Dutch Foreign Minister Albert Koenders and his Russian counterpart Sergey Lavrov discussed international problems, including the crisis in Ukraine and the prosecution of suspects for their alleged involvement in the fatal downing of Malaysia Airlines Flight MAS MH17 in eastern Ukraine on July 17 2014. A team of international investigators concluded a meeting to discuss the status of the investigation. The stonewalling of independent media by all of the involved parties continues.
Koenders and Lavrov met in the Russian capital Moscow on June 5, where they discussed efforts to prosecute suspects in the downing of the Malaysian Boeing 777-200. The tragic air-crash caused the death of all 298 passengers and crew on board the plane and ignited an international diplomatic row over several aspects of the crash, the civil war in Ukraine and international involvement in the civil war that, ultimately, may be the root cause for the crash.
Both Koenders and Lavrov addressed the press on Friday, stating that they also had discussed sanctions against Russian citizens. Commenting on the discussions between the two foreign ministers, Koenders said:
“They were not easy discussions because there are many areas where we don’t agree. … But they were discussions that needed to happen.”
The investigation is led by the Dutch Safety Board (DSB). The decision to have the DSB lead the investigation was, reportedly, based on the fact that about two-thirds of the 298 deceased were Dutch citizens and because the government in Ukraine is itself a belligerent party to the civil war.
The meeting between Koenders and Lavrov came as the team of international air-crash investigators were to meet at the Gilze Rijen Air Firce Base in the Netherlands. On June 7, the DSB published a statement about the meeting, saying:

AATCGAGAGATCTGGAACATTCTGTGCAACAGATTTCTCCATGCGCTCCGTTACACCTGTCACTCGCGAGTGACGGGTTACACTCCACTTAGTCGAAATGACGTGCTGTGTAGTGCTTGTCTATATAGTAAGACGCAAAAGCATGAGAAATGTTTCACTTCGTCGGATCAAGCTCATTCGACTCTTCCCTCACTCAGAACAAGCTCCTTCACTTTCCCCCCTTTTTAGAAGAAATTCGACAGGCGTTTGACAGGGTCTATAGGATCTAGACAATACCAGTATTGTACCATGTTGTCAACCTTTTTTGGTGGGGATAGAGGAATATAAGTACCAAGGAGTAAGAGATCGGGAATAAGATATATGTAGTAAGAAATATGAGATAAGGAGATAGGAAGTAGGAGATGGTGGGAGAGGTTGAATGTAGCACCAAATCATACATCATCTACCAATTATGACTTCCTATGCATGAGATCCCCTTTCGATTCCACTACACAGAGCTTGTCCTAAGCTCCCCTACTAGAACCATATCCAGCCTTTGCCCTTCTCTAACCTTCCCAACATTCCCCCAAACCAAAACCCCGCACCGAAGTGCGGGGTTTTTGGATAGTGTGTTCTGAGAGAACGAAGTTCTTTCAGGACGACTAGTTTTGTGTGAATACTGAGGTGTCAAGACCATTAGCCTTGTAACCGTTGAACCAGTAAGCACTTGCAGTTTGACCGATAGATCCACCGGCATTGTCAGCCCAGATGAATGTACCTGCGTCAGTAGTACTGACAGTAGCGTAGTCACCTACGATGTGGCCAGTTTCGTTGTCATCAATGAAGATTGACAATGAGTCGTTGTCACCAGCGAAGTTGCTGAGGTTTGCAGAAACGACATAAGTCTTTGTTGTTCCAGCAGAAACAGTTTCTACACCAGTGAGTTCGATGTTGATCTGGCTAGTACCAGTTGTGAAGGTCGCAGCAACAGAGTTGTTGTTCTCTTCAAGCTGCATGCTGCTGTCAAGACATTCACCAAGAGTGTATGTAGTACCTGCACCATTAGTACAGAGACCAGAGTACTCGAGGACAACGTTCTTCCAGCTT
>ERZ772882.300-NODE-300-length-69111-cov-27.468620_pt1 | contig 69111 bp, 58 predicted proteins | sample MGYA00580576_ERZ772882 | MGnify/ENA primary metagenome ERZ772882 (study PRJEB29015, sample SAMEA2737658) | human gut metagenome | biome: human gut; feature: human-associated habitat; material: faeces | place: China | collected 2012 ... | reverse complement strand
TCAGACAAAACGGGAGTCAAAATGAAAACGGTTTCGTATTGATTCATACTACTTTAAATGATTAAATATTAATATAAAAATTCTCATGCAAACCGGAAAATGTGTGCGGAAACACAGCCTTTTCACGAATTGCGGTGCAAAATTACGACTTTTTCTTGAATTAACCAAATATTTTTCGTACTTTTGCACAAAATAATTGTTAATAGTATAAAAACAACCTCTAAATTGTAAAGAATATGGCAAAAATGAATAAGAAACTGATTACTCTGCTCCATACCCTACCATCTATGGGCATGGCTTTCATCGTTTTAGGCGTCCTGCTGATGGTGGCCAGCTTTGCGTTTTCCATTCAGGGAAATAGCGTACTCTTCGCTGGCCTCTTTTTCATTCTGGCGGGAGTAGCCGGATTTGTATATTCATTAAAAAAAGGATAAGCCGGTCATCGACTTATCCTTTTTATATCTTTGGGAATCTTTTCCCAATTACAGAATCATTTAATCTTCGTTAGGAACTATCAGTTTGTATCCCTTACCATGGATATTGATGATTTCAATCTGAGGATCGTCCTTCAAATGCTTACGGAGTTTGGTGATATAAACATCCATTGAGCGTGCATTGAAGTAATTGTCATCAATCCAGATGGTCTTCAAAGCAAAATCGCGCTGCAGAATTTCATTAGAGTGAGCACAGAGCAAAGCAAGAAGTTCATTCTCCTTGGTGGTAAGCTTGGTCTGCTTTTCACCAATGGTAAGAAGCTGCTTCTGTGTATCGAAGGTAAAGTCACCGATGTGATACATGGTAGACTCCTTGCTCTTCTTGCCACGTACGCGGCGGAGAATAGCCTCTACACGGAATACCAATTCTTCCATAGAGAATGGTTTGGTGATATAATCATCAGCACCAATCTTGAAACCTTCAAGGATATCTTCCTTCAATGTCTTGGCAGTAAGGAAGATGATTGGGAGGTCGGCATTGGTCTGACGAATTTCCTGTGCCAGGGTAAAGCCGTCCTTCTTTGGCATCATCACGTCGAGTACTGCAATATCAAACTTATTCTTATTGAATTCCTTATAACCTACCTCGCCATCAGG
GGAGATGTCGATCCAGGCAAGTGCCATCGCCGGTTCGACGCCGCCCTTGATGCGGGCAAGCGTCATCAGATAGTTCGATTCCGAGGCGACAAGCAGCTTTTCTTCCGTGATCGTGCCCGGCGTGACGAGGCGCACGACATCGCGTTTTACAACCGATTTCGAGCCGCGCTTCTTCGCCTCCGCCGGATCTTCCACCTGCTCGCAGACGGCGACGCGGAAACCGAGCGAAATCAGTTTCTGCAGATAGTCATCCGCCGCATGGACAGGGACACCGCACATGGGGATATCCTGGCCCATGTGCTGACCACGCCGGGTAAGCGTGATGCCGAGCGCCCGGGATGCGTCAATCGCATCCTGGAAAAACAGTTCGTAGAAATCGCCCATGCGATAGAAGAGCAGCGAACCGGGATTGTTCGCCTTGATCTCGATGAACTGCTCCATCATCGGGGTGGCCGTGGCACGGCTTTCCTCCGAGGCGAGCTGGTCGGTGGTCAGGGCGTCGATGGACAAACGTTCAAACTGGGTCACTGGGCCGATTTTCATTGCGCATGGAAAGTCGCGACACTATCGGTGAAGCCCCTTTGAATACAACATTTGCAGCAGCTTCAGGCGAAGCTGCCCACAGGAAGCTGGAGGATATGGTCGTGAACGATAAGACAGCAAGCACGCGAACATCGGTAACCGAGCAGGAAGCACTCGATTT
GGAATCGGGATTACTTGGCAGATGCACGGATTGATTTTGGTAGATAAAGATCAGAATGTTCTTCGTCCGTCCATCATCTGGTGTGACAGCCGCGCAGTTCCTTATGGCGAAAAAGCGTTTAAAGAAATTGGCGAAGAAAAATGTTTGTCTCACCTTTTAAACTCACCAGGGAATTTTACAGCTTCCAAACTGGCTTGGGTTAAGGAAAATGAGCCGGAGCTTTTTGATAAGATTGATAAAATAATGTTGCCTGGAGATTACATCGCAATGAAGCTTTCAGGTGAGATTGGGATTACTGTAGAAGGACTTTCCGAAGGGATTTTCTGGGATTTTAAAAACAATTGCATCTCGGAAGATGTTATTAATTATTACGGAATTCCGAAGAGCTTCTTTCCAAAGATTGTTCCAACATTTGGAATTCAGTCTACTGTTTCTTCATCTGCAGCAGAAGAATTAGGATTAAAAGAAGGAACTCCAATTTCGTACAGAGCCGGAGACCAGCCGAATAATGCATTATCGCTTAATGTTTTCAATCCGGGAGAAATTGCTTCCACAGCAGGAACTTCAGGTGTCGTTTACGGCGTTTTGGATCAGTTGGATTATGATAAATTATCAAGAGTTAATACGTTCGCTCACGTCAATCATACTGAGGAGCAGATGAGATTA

“This afternoon, the team of international aviation investigators who investigate the cause of the crash of flight MH17 concluded an investigation meeting at Gilze Rijen air force base.During the team’s first meeting (at the end of February) the members shared the findings of the investigation to date. The second meeting focused on the progress of the investigation as a whole and on the preliminary results of the forensic investigation. The participants also received further details on the work being carried out to reconstruct the aircraft. The meeting is part of the procedure for international aviation investigations laid down by the ICAO Convention. During the meeting, good progress has been made. …”
The investigators represent the countries involved in the MH17 investigation headed by the Dutch Safety Board: Ukraine, Malaysia, Australia, the United States, the United Kingdom and the Russian Federation.
The investigators reportedly expressed their commitment to help identifying the perpetrators who caused the downing of the Malaysian airliner and the tragic death on the 298 people on board.
It is widely assumed that the plane has been brought down by a surface to air missile, but radar data released by the Russian Ministries of Foreign Affairs and Defense also suggest the presence of what is believed to have been a Su-25 military jet close to the airliner. (See video released by the Russian MoD).
The government in Kiev and especially the governments of the USA and the UK are blaming what they describe as “pro-Russian rebels” for the tragedy. The government of the self-proclaimed Donetsk People’s Republic (DPR) and Moscow, for their part, stress that military forces in the DPR neither have Buk-M1 SAM missile systems which are believed to have been involved, nor an air force.